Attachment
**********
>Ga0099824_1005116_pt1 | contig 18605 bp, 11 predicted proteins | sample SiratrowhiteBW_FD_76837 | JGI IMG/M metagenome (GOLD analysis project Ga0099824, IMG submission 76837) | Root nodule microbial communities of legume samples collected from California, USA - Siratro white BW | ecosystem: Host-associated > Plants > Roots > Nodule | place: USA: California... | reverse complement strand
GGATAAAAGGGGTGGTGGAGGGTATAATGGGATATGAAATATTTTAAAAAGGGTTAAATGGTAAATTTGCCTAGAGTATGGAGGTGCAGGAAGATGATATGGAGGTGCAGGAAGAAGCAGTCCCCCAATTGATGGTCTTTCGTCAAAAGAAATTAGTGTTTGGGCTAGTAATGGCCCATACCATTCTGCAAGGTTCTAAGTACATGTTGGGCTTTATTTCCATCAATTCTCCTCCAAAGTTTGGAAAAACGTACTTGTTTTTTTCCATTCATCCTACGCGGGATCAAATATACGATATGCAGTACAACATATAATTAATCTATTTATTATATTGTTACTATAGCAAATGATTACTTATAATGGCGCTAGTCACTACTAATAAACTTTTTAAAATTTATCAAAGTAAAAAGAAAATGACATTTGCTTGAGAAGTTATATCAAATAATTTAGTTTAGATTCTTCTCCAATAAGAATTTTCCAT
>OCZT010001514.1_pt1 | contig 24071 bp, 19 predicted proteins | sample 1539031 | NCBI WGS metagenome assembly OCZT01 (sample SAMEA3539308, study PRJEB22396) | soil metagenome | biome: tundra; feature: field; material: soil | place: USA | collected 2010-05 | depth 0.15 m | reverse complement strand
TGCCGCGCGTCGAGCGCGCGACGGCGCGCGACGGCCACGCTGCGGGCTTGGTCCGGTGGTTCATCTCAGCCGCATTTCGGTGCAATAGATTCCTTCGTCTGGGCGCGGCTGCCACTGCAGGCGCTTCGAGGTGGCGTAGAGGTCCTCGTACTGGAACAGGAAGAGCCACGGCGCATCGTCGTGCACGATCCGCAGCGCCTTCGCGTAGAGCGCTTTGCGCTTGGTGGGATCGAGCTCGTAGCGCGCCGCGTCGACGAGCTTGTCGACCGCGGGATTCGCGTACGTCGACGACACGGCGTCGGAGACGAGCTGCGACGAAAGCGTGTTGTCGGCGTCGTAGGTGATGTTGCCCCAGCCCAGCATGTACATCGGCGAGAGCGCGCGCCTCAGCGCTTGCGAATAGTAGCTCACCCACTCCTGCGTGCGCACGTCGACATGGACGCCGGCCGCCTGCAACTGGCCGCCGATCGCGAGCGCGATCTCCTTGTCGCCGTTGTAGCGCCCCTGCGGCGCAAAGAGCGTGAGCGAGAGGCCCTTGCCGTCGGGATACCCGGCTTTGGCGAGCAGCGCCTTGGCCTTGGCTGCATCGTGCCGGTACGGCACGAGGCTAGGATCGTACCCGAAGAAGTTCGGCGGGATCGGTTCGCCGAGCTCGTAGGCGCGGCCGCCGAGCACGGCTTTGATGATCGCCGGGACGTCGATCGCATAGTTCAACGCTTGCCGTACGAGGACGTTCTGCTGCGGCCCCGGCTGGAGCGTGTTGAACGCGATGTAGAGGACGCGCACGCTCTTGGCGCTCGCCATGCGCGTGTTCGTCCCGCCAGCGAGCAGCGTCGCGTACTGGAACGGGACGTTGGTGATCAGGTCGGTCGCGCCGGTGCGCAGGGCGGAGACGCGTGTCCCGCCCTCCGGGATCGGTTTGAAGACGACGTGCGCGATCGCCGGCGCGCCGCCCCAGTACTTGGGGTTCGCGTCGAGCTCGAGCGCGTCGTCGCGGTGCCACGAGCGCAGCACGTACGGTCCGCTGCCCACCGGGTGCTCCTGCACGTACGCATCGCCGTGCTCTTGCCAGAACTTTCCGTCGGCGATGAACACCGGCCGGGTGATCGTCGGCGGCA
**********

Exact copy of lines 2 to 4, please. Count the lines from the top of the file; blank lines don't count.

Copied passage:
GGATAAAAGGGGTGGTGGAGGGTATAATGGGATATGAAATATTTTAAAAAGGGTTAAATGGTAAATTTGCCTAGAGTATGGAGGTGCAGGAAGATGATATGGAGGTGCAGGAAGAAGCAGTCCCCCAATTGATGGTCTTTCGTCAAAAGAAATTAGTGTTTGGGCTAGTAATGGCCCATACCATTCTGCAAGGTTCTAAGTACATGTTGGGCTTTATTTCCATCAATTCTCCTCCAAAGTTTGGAAAAACGTACTTGTTTTTTTCCATTCATCCTACGCGGGATCAAATATACGATATGCAGTACAACATATAATTAATCTATTTATTATATTGTTACTATAGCAAATGATTACTTATAATGGCGCTAGTCACTACTAATAAACTTTTTAAAATTTATCAAAGTAAAAAGAAAATGACATTTGCTTGAGAAGTTATATCAAATAATTTAGTTTAGATTCTTCTCCAATAAGAATTTTCCAT
>OCZT010001514.1_pt1 | contig 24071 bp, 19 predicted proteins | sample 1539031 | NCBI WGS metagenome assembly OCZT01 (sample SAMEA3539308, study PRJEB22396) | soil metagenome | biome: tundra; feature: field; material: soil | place: USA | collected 2010-05 | depth 0.15 m | reverse complement strand
TGCCGCGCGTCGAGCGCGCGACGGCGCGCGACGGCCACGCTGCGGGCTTGGTCCGGTGGTTCATCTCAGCCGCATTTCGGTGCAATAGATTCCTTCGTCTGGGCGCGGCTGCCACTGCAGGCGCTTCGAGGTGGCGTAGAGGTCCTCGTACTGGAACAGGAAGAGCCACGGCGCATCGTCGTGCACGATCCGCAGCGCCTTCGCGTAGAGCGCTTTGCGCTTGGTGGGATCGAGCTCGTAGCGCGCCGCGTCGACGAGCTTGTCGACCGCGGGATTCGCGTACGTCGACGACACGGCGTCGGAGACGAGCTGCGACGAAAGCGTGTTGTCGGCGTCGTAGGTGATGTTGCCCCAGCCCAGCATGTACATCGGCGAGAGCGCGCGCCTCAGCGCTTGCGAATAGTAGCTCACCCACTCCTGCGTGCGCACGTCGACATGGACGCCGGCCGCCTGCAACTGGCCGCCGATCGCGAGCGCGATCTCCTTGTCGCCGTTGTAGCGCCCCTGCGGCGCAAAGAGCGTGAGCGAGAGGCCCTTGCCGTCGGGATACCCGGCTTTGGCGAGCAGCGCCTTGGCCTTGGCTGCATCGTGCCGGTACGGCACGAGGCTAGGATCGTACCCGAAGAAGTTCGGCGGGATCGGTTCGCCGAGCTCGTAGGCGCGGCCGCCGAGCACGGCTTTGATGATCGCCGGGACGTCGATCGCATAGTTCAACGCTTGCCGTACGAGGACGTTCTGCTGCGGCCCCGGCTGGAGCGTGTTGAACGCGATGTAGAGGACGCGCACGCTCTTGGCGCTCGCCATGCGCGTGTTCGTCCCGCCAGCGAGCAGCGTCGCGTACTGGAACGGGACGTTGGTGATCAGGTCGGTCGCGCCGGTGCGCAGGGCGGAGACGCGTGTCCCGCCCTCCGGGATCGGTTTGAAGACGACGTGCGCGATCGCCGGCGCGCCGCCCCAGTACTTGGGGTTCGCGTCGAGCTCGAGCGCGTCGTCGCGGTGCCACGAGCGCAGCACGTACGGTCCGCTGCCCACCGGGTGCTCCTGCACGTACGCATCGCCGTGCTCTTGCCAGAACTTTCCGTCGGCGATGAACACCGGCCGGGTGATCGTCGGCGGCA